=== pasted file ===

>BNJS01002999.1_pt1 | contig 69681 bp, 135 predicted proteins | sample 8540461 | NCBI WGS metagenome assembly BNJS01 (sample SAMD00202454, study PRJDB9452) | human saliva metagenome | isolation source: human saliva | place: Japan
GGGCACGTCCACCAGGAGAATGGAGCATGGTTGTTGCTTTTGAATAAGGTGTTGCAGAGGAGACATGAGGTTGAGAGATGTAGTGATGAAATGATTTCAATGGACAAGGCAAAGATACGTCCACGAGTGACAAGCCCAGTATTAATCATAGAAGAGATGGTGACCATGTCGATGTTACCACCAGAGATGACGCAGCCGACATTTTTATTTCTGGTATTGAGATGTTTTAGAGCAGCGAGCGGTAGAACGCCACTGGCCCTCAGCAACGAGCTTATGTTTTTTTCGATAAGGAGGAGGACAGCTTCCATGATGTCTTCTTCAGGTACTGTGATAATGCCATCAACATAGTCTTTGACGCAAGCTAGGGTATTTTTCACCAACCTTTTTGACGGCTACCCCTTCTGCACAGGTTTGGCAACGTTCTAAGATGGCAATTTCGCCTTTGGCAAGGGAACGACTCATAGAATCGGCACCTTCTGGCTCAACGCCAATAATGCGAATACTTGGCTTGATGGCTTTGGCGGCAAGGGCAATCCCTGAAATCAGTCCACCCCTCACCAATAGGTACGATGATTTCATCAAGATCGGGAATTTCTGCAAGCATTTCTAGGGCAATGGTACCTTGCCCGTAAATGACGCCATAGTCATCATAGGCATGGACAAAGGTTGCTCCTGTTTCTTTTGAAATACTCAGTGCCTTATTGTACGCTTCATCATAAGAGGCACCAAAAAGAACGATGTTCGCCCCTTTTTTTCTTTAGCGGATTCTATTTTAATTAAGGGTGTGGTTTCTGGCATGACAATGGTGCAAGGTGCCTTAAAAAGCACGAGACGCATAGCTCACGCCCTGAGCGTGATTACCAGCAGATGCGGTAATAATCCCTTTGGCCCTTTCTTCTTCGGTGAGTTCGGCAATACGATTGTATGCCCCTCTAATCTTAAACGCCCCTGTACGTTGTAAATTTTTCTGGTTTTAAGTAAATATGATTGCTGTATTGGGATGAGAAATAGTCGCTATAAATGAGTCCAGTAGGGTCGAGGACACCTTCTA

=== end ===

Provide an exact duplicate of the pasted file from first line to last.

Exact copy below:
>BNJS01002999.1_pt1 | contig 69681 bp, 135 predicted proteins | sample 8540461 | NCBI WGS metagenome assembly BNJS01 (sample SAMD00202454, study PRJDB9452) | human saliva metagenome | isolation source: human saliva | place: Japan
GGGCACGTCCACCAGGAGAATGGAGCATGGTTGTTGCTTTTGAATAAGGTGTTGCAGAGGAGACATGAGGTTGAGAGATGTAGTGATGAAATGATTTCAATGGACAAGGCAAAGATACGTCCACGAGTGACAAGCCCAGTATTAATCATAGAAGAGATGGTGACCATGTCGATGTTACCACCAGAGATGACGCAGCCGACATTTTTATTTCTGGTATTGAGATGTTTTAGAGCAGCGAGCGGTAGAACGCCACTGGCCCTCAGCAACGAGCTTATGTTTTTTTCGATAAGGAGGAGGACAGCTTCCATGATGTCTTCTTCAGGTACTGTGATAATGCCATCAACATAGTCTTTGACGCAAGCTAGGGTATTTTTCACCAACCTTTTTGACGGCTACCCCTTCTGCACAGGTTTGGCAACGTTCTAAGATGGCAATTTCGCCTTTGGCAAGGGAACGACTCATAGAATCGGCACCTTCTGGCTCAACGCCAATAATGCGAATACTTGGCTTGATGGCTTTGGCGGCAAGGGCAATCCCTGAAATCAGTCCACCCCTCACCAATAGGTACGATGATTTCATCAAGATCGGGAATTTCTGCAAGCATTTCTAGGGCAATGGTACCTTGCCCGTAAATGACGCCATAGTCATCATAGGCATGGACAAAGGTTGCTCCTGTTTCTTTTGAAATACTCAGTGCCTTATTGTACGCTTCATCATAAGAGGCACCAAAAAGAACGATGTTCGCCCCTTTTTTTCTTTAGCGGATTCTATTTTAATTAAGGGTGTGGTTTCTGGCATGACAATGGTGCAAGGTGCCTTAAAAAGCACGAGACGCATAGCTCACGCCCTGAGCGTGATTACCAGCAGATGCGGTAATAATCCCTTTGGCCCTTTCTTCTTCGGTGAGTTCGGCAATACGATTGTATGCCCCTCTAATCTTAAACGCCCCTGTACGTTGTAAATTTTTCTGGTTTTAAGTAAATATGATTGCTGTATTGGGATGAGAAATAGTCGCTATAAATGAGTCCAGTAGGGTCGAGGACACCTTCTA